Local band Donamarie has rap-rock ambitions

  • Music
  • Tuesday, 12 Jul 2016

While Donamarie plies the rap rock route which shot to fame more than a decade ago, the band has its own take on the genre. Photo: DC Shots

Face-painting might be shtick in the cannon of KISS and other glam rock-oriented bands, but when Donamarie dons its “makeup”, it’s almost like warpaint. The quintet, comprising vocalist Aaron Leong, guitarists Richard Lee and Mohd Rezza, bassist Daryl Francis and drummer Amirul Aiman, plays a take-no-prisoners brand of rock n’ roll. Let’s just say, “subtle” isn’t part of the music’s vocabulary.

The band, which began in 2012, has its roots in the rap-rock phenomenon of a decade or so ago. Its sound is a reflection of its members’ individual influences, which, rap and rock apart, is of a funky persuasion.

Its debut album, An Inconvenient Relief, landed some months a go, a four-song affair which puts the band’s best foot forward, mixing tuneful heaviness with a deft touch of clever songwriting. Though still in the midst of promoting its current release, plans are already afoot for a new album, one which will find the band exploring the concept album juggernaut, replete with the theme of the seven deadly sins.

To date, the band has graced music festival IndiePG’s hallowed stage and reached the semi-finals of the Rock The House band competition. The band has a singular goal – to take its music to the international stage.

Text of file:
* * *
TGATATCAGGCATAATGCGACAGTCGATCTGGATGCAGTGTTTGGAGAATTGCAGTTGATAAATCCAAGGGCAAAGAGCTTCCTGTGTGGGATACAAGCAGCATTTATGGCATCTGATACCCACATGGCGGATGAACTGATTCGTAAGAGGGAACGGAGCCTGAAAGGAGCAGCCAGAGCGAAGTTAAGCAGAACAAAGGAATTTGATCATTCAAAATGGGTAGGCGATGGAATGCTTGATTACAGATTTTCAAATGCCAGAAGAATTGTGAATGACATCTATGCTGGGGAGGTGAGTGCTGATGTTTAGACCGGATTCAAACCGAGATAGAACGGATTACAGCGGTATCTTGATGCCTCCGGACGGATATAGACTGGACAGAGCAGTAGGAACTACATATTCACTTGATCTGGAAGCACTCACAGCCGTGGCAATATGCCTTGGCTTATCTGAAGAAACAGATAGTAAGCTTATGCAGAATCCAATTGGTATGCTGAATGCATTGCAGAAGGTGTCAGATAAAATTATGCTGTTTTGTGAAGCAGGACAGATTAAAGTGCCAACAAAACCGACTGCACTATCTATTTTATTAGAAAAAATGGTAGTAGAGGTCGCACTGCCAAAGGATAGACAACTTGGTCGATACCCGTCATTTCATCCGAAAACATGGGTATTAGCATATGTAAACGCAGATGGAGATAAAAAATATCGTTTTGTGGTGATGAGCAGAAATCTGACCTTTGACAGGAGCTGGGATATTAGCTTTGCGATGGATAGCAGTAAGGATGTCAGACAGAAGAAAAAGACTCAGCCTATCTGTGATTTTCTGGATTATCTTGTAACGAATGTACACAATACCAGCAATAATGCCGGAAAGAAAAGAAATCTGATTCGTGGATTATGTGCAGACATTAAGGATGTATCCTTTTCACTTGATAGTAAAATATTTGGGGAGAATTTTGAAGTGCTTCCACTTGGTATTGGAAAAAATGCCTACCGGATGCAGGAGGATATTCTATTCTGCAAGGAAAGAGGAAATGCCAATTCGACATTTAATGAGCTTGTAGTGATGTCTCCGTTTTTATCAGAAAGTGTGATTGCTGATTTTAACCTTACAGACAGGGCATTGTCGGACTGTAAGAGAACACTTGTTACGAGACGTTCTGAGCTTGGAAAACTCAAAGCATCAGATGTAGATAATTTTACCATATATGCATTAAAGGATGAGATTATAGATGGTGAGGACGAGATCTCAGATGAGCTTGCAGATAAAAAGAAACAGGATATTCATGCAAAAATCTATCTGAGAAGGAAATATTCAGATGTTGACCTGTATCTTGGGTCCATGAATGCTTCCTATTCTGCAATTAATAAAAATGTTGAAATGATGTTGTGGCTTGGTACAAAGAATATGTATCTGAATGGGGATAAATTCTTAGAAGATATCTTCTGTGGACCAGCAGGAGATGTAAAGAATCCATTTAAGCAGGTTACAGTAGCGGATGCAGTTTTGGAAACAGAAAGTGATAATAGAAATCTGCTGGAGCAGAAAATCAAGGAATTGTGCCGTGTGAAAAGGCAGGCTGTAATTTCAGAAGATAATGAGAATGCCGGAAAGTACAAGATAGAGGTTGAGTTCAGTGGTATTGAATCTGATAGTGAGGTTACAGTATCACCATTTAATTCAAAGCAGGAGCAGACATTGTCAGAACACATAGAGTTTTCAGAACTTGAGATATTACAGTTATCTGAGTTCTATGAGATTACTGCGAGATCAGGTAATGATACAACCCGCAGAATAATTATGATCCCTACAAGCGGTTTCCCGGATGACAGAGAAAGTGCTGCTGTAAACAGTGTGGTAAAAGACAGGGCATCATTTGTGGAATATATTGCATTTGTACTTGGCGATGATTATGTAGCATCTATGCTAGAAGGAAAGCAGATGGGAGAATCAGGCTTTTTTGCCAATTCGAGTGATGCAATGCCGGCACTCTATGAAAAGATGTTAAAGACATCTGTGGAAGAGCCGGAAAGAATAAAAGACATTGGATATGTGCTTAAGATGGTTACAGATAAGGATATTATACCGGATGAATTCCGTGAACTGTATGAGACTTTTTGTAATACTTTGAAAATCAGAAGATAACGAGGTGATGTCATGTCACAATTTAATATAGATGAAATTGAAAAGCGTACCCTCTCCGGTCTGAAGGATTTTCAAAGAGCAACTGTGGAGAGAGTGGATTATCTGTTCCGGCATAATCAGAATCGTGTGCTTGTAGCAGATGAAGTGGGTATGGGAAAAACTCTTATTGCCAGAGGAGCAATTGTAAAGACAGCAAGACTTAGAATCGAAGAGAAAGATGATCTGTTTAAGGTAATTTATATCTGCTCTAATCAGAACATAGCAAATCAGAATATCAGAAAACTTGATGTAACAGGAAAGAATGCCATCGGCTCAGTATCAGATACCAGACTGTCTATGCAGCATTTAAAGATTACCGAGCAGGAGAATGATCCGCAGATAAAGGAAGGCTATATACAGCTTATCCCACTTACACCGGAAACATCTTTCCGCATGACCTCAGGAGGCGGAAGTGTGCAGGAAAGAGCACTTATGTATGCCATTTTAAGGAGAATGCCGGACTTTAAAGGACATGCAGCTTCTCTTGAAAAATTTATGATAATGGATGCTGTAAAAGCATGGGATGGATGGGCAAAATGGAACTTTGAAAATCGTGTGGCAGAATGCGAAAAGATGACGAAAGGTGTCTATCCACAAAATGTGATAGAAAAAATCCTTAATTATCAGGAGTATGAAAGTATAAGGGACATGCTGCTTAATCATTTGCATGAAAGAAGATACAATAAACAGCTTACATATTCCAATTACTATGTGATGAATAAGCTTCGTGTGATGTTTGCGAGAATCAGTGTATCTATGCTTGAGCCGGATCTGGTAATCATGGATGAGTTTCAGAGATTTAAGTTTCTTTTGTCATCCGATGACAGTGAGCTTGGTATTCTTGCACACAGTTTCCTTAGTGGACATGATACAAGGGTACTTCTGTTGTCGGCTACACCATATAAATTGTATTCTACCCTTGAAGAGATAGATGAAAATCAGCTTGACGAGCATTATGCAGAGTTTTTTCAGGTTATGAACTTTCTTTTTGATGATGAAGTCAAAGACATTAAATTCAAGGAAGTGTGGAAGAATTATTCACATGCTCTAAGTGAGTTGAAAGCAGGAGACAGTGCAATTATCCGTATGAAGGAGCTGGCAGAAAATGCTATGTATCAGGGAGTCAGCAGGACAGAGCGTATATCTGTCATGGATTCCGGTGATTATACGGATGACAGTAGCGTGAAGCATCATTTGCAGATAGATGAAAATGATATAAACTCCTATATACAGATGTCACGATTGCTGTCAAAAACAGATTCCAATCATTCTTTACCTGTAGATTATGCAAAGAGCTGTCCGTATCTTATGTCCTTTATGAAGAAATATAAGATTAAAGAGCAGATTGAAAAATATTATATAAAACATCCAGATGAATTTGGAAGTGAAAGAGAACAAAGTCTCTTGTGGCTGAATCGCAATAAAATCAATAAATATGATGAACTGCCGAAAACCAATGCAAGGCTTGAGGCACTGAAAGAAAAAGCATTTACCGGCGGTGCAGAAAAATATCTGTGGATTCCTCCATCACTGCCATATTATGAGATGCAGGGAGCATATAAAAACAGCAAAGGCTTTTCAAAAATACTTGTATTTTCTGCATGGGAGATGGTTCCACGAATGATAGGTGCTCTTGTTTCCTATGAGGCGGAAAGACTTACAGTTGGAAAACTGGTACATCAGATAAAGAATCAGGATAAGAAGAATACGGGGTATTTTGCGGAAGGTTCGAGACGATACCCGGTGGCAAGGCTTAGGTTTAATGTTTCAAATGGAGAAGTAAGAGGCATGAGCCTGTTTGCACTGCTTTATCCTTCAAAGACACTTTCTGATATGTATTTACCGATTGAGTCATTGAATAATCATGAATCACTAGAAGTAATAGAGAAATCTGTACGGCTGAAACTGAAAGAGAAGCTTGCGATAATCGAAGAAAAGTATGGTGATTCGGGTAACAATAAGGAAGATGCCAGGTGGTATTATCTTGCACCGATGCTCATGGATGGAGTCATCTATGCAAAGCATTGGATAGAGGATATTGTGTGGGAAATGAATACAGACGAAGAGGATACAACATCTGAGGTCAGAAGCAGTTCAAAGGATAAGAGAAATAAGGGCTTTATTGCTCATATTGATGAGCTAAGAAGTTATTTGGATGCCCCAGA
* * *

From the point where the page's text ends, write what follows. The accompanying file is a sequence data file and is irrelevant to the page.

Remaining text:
1. What on earth is the name Donamarie all about? Who’s bright idea was it?

The name Donamarie was a word play that stemmed (pun intended) from the idea of a poisonous flower. Coincidentally, Donna Marie is also the name of an award-winning British adult movie star. So, in a way, it is sort of a poisonous flower.

2. What is the worst response you’ve had to your music, and did you beat those people up for it?

We’ve heard it all. Your music is too loud and noisy. Your music is the devil’s music. Your music is so angry. Well, we didn’t bash them up for it, but I guess our music already beat us to it. We’d like to think we’re lovers not fighters.

3. How difficult is it to get a gig for a band like yours and how have you worked around that?

It is tough to get gigs for our kind of music. Firstly, we play non-commercial music, Secondly, we sing in English, which I think is not as well-received compared to English acts in other countries. The good news for us now is, with the development of YouTube and Spotify, we can reach a wider audience and not be confined to the Malaysian market.

4. Ultimately, what do you want this band to achieve and where do you realistically see it going?

We want to play a part in reinstating music as an art form through the stories we tell through our music. The dream is to be able to reach out to an international audience, and with the power of media today, I would say that it is realistically possible.

5. How would you sum up the indie scene today, and what should the audience look forward to?

The indie scene here is definitely coming along, slowly but surely. Each year, more incredible talents emerge, and it’s good to see that Malaysia can excel in the quality of its music. That said, the scene can be clique-oriented and that is exactly what music shouldn’t be about.

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